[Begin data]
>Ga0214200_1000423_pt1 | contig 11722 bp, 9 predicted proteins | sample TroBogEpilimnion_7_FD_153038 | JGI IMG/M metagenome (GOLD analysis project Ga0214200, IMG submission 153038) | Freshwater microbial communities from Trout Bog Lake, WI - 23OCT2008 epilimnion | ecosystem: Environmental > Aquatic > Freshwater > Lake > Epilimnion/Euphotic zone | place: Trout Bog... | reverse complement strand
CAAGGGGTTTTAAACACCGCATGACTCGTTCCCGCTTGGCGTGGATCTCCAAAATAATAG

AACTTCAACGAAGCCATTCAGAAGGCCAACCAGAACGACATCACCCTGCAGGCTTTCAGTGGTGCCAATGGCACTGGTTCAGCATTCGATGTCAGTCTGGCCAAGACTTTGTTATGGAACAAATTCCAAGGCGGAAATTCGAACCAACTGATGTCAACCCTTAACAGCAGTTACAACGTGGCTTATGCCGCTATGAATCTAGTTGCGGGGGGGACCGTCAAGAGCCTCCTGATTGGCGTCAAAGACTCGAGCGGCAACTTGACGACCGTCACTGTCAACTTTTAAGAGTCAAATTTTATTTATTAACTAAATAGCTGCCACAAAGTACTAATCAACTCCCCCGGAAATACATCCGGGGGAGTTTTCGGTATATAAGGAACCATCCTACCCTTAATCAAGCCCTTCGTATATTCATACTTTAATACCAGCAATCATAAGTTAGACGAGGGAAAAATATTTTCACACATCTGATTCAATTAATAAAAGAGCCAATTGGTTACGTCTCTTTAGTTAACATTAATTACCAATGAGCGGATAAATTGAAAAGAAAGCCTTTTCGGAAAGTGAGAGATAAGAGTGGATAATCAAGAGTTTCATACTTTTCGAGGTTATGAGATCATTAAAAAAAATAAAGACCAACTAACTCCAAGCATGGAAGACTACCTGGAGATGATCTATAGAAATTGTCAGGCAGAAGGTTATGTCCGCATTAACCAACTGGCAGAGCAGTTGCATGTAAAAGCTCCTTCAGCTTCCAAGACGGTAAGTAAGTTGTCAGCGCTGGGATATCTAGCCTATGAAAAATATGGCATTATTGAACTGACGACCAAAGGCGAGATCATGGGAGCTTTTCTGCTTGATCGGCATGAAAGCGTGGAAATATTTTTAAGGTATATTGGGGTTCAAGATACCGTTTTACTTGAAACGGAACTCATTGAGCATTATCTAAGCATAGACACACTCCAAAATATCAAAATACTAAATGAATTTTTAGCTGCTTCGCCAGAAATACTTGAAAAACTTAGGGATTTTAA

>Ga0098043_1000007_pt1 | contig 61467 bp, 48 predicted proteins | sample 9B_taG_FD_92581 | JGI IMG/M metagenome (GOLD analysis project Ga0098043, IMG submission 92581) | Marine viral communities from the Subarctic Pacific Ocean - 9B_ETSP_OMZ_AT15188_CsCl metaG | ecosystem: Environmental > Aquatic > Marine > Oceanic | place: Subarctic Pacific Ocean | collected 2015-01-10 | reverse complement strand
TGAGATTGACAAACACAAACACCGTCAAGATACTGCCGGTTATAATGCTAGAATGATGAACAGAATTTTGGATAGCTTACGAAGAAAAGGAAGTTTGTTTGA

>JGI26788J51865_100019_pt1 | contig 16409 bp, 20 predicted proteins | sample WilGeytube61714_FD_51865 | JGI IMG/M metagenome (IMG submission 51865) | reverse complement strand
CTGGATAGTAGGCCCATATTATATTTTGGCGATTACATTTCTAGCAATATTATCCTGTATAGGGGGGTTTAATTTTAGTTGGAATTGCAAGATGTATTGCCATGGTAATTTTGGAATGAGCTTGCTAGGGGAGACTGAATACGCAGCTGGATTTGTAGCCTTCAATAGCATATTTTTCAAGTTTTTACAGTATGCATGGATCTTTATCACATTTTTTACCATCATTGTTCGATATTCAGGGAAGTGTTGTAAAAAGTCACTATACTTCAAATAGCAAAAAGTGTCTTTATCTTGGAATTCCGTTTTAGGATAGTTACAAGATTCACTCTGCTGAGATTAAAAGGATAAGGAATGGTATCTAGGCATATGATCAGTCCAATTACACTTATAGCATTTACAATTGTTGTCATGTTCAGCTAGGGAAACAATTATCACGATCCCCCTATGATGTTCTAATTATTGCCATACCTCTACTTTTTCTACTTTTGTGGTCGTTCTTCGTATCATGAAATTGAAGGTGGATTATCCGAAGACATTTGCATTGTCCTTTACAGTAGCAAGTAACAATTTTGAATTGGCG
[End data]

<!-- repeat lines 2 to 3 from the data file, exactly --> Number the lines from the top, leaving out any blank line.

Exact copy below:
CAAGGGGTTTTAAACACCGCATGACTCGTTCCCGCTTGGCGTGGATCTCCAAAATAATAG

AACTTCAACGAAGCCATTCAGAAGGCCAACCAGAACGACATCACCCTGCAGGCTTTCAGTGGTGCCAATGGCACTGGTTCAGCATTCGATGTCAGTCTGGCCAAGACTTTGTTATGGAACAAATTCCAAGGCGGAAATTCGAACCAACTGATGTCAACCCTTAACAGCAGTTACAACGTGGCTTATGCCGCTATGAATCTAGTTGCGGGGGGGACCGTCAAGAGCCTCCTGATTGGCGTCAAAGACTCGAGCGGCAACTTGACGACCGTCACTGTCAACTTTTAAGAGTCAAATTTTATTTATTAACTAAATAGCTGCCACAAAGTACTAATCAACTCCCCCGGAAATACATCCGGGGGAGTTTTCGGTATATAAGGAACCATCCTACCCTTAATCAAGCCCTTCGTATATTCATACTTTAATACCAGCAATCATAAGTTAGACGAGGGAAAAATATTTTCACACATCTGATTCAATTAATAAAAGAGCCAATTGGTTACGTCTCTTTAGTTAACATTAATTACCAATGAGCGGATAAATTGAAAAGAAAGCCTTTTCGGAAAGTGAGAGATAAGAGTGGATAATCAAGAGTTTCATACTTTTCGAGGTTATGAGATCATTAAAAAAAATAAAGACCAACTAACTCCAAGCATGGAAGACTACCTGGAGATGATCTATAGAAATTGTCAGGCAGAAGGTTATGTCCGCATTAACCAACTGGCAGAGCAGTTGCATGTAAAAGCTCCTTCAGCTTCCAAGACGGTAAGTAAGTTGTCAGCGCTGGGATATCTAGCCTATGAAAAATATGGCATTATTGAACTGACGACCAAAGGCGAGATCATGGGAGCTTTTCTGCTTGATCGGCATGAAAGCGTGGAAATATTTTTAAGGTATATTGGGGTTCAAGATACCGTTTTACTTGAAACGGAACTCATTGAGCATTATCTAAGCATAGACACACTCCAAAATATCAAAATACTAAATGAATTTTTAGCTGCTTCGCCAGAAATACTTGAAAAACTTAGGGATTTTAA